Long-term side effects? Developed too quickly? COVID vaccine concerns, answered

Washington state is expecting and preparing to distribute more than 62,000 doses of the Pfizer vaccine by mid-December. That’s if the FDA gives the emergency authorization as expected after a Dec.10 meeting.

But will people take the new vaccine? Experts in vaccine ethics and law say trust in a COVID vaccine will be lower than for previous vaccines.

“There will be a higher amount of hesitancy among the population,” said Dan Bustillos, Ph.D, a professor at the University of Washington Bothell. “Recently there has been an upsurge in people who are anti-vaccine,” Bustillos said.

One worry people have is if there will be long-term side effects of a COVID vaccine, months or years down the road.

“We can never fully exclude the possibility, but it’s going to be very rare - one in a 100 million, or one in 10 million,” said Deborah Fuller, Ph.D, who is a vaccine scientist with UW Medicine.

Fuller said the chances of long-term complications are extremely unlikely because of how vaccines work.

“Most of their job is done in the first few days, then the vaccine is gone from your body. So what’s left is that immune response to the vaccine,” Fuller said.

Others have voiced concerns about the new technology behind Pfizer’s and Moderna’s vaccines, which use mRNA - the first vaccines to use such technology.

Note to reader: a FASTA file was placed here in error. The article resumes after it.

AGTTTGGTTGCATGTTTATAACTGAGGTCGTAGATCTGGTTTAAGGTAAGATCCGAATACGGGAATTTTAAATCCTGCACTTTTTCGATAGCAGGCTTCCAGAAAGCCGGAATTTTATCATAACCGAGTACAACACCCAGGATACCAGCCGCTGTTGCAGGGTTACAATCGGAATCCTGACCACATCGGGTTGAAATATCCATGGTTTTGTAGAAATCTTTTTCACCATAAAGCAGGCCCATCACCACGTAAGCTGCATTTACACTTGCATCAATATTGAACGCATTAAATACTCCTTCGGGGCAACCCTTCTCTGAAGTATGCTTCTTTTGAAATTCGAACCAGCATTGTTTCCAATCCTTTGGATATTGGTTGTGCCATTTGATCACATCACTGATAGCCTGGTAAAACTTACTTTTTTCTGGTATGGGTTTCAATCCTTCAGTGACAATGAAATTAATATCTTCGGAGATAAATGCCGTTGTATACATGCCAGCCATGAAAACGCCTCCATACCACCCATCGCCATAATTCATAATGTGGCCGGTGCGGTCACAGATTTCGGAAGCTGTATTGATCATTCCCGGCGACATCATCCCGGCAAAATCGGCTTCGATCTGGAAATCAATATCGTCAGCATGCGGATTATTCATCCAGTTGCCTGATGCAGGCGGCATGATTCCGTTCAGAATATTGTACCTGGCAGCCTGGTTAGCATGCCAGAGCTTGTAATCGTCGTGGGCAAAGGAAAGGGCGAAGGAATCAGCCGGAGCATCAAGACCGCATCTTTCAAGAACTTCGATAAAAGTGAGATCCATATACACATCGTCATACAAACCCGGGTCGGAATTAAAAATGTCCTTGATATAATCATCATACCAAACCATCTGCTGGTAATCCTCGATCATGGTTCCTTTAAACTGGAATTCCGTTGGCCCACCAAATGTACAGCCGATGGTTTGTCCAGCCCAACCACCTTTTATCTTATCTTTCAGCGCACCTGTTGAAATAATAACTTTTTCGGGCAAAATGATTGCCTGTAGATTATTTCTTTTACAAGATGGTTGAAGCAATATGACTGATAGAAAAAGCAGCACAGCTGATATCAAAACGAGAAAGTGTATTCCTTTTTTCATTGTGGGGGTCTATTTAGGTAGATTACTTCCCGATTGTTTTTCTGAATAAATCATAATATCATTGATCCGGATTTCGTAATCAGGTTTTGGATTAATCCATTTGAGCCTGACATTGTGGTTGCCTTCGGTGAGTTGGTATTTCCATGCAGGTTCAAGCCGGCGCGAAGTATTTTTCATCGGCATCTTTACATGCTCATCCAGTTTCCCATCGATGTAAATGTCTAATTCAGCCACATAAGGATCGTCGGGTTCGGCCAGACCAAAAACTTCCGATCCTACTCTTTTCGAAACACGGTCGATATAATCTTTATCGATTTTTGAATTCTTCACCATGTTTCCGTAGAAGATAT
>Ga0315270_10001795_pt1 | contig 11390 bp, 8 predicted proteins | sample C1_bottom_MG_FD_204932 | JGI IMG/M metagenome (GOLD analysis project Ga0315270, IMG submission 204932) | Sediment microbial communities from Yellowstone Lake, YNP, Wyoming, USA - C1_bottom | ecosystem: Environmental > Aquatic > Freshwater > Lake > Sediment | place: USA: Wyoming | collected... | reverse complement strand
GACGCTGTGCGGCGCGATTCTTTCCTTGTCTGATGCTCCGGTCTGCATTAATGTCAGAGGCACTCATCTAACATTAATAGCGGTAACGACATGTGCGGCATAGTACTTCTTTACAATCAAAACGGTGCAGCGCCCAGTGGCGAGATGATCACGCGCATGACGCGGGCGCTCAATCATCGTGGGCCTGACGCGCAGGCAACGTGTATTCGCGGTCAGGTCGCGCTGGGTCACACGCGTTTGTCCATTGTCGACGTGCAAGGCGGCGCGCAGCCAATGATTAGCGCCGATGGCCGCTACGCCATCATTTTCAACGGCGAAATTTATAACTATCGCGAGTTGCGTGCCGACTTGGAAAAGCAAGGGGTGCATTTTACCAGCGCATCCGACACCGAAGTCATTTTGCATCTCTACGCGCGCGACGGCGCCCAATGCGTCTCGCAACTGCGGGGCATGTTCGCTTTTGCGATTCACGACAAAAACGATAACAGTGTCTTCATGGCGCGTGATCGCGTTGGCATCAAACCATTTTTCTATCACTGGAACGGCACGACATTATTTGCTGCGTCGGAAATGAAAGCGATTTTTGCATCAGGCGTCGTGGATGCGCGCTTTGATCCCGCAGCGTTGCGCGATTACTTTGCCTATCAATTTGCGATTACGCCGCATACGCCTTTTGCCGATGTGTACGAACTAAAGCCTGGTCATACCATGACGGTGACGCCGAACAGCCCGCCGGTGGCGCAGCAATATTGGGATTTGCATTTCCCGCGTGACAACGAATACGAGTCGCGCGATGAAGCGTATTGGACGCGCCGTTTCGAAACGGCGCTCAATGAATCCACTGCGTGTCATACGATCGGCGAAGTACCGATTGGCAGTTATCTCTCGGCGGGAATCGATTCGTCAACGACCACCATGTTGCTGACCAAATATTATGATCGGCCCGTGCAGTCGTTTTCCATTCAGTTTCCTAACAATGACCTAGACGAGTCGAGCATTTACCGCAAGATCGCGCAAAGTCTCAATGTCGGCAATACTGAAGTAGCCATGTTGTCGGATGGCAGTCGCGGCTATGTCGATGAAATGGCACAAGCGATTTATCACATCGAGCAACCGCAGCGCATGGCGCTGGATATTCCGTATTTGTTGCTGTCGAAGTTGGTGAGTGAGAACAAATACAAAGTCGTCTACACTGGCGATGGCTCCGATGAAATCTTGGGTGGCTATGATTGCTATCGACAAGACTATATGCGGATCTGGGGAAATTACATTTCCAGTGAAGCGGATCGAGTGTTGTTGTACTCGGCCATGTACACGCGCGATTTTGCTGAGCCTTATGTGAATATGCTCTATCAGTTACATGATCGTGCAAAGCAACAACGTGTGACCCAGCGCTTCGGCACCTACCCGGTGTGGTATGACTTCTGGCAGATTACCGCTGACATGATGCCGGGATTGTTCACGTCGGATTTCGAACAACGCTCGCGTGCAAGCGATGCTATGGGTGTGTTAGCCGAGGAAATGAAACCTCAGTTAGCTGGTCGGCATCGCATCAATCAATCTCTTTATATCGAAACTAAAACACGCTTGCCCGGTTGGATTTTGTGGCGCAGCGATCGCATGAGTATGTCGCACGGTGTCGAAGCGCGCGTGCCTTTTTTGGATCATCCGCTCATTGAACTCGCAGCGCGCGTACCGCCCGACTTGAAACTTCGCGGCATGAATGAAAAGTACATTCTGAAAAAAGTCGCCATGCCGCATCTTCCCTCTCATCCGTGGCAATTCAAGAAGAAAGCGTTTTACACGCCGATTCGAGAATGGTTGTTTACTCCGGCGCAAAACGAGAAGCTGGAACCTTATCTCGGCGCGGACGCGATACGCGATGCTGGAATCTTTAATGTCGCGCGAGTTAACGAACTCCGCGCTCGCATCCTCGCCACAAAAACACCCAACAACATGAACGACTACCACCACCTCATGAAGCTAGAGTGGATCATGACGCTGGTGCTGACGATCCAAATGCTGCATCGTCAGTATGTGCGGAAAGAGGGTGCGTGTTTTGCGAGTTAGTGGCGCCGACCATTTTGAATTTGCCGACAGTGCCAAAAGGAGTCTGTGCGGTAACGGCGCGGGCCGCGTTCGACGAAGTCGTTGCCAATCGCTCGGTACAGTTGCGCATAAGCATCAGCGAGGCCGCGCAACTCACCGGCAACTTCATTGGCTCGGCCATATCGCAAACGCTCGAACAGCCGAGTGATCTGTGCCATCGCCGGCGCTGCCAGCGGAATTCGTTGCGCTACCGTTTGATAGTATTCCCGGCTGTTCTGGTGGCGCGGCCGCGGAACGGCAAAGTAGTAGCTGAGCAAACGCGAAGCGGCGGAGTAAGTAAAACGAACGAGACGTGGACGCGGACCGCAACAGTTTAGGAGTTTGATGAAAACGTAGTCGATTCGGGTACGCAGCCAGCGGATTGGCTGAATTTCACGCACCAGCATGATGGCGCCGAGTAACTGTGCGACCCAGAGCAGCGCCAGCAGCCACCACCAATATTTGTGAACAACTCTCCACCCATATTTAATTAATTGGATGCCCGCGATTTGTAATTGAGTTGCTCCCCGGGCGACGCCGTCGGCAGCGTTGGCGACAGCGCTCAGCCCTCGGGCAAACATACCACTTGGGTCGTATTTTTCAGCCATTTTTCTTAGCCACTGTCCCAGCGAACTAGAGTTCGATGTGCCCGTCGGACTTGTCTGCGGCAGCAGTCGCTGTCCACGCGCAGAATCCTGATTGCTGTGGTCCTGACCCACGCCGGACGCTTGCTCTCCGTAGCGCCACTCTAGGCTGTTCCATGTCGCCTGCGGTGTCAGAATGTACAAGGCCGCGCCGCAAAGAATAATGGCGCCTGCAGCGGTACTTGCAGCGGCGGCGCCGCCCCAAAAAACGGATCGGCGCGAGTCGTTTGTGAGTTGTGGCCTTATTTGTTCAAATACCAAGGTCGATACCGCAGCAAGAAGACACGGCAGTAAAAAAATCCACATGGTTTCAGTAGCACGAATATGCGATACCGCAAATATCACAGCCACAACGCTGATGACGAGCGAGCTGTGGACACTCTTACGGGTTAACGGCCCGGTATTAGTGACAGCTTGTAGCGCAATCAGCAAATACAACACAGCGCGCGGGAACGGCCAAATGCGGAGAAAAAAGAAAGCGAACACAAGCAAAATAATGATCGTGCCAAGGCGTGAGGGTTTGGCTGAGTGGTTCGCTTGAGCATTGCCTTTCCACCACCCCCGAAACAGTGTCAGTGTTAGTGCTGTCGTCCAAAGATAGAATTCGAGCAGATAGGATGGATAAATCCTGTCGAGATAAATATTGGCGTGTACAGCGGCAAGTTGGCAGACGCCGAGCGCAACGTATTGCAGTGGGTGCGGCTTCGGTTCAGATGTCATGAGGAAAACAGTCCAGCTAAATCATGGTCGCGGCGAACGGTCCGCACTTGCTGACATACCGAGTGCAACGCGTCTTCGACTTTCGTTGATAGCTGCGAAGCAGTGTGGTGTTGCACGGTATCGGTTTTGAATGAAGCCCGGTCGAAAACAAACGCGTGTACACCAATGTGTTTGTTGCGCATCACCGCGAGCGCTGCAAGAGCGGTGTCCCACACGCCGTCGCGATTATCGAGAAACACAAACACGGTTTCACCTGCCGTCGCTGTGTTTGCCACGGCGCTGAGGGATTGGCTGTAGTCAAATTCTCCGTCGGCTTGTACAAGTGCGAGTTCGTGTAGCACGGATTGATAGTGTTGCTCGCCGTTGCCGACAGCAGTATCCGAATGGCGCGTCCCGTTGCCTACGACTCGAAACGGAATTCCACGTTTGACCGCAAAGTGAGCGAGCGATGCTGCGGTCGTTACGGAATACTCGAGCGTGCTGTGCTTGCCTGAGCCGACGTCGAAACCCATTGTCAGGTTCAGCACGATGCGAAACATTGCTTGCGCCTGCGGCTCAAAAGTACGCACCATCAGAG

“Actually, mRNA vaccines have the potential to be even safer,” Fuller said. Most existing vaccines use inactivated or dead virus, but the new method avoids that.

“We don’t actually have to use the pathogen itself. There is no risk in those vaccine preparations of actually having a virus or not sufficiently inactivated, as is the case with the majority of the vaccines we currently take,” Fuller said.

Some are also worried about how fast the COVID vaccines were developed. But experts want to make sure you know - corners were not cut.

“Before a vaccine is licensed for use in a population, all of those steps have to be completed and all of those safety checkmarks made,” Fuller said. “The acceleration is actually due to an overlapping of the steps it takes to get a vaccine approved,” she said.

There are still many unknowns --  like how long the immunity will last, or how a vaccine’s effectiveness varies among demographics.

But the bottom line?

“People should not be hesitant to take this,” Bustillos said. “We should be concerned and vigilant. But these things should not amount to a decision not to take it, or even to wait and see,” he said.

Washington state expects to have 200,000 does of the vaccine by the end of December.